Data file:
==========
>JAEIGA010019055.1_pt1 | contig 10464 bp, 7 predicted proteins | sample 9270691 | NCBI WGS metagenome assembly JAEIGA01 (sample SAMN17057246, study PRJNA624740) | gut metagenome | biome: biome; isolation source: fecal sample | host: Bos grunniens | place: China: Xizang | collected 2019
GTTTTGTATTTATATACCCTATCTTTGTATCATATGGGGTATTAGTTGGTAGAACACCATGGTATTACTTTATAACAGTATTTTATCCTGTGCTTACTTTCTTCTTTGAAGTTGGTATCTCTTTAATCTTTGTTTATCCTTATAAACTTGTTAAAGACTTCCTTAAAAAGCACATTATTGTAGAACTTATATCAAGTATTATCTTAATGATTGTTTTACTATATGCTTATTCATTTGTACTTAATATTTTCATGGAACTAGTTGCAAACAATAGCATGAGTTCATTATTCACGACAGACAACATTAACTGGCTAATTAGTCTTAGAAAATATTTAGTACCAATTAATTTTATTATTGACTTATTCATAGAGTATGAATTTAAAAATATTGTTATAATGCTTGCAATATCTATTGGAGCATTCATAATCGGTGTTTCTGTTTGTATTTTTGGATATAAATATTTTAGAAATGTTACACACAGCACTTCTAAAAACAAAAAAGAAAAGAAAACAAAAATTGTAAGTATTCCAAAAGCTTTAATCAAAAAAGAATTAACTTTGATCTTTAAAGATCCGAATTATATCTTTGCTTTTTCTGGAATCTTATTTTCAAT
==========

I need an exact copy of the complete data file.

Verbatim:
>JAEIGA010019055.1_pt1 | contig 10464 bp, 7 predicted proteins | sample 9270691 | NCBI WGS metagenome assembly JAEIGA01 (sample SAMN17057246, study PRJNA624740) | gut metagenome | biome: biome; isolation source: fecal sample | host: Bos grunniens | place: China: Xizang | collected 2019
GTTTTGTATTTATATACCCTATCTTTGTATCATATGGGGTATTAGTTGGTAGAACACCATGGTATTACTTTATAACAGTATTTTATCCTGTGCTTACTTTCTTCTTTGAAGTTGGTATCTCTTTAATCTTTGTTTATCCTTATAAACTTGTTAAAGACTTCCTTAAAAAGCACATTATTGTAGAACTTATATCAAGTATTATCTTAATGATTGTTTTACTATATGCTTATTCATTTGTACTTAATATTTTCATGGAACTAGTTGCAAACAATAGCATGAGTTCATTATTCACGACAGACAACATTAACTGGCTAATTAGTCTTAGAAAATATTTAGTACCAATTAATTTTATTATTGACTTATTCATAGAGTATGAATTTAAAAATATTGTTATAATGCTTGCAATATCTATTGGAGCATTCATAATCGGTGTTTCTGTTTGTATTTTTGGATATAAATATTTTAGAAATGTTACACACAGCACTTCTAAAAACAAAAAAGAAAAGAAAACAAAAATTGTAAGTATTCCAAAAGCTTTAATCAAAAAAGAATTAACTTTGATCTTTAAAGATCCGAATTATATCTTTGCTTTTTCTGGAATCTTATTTTCAAT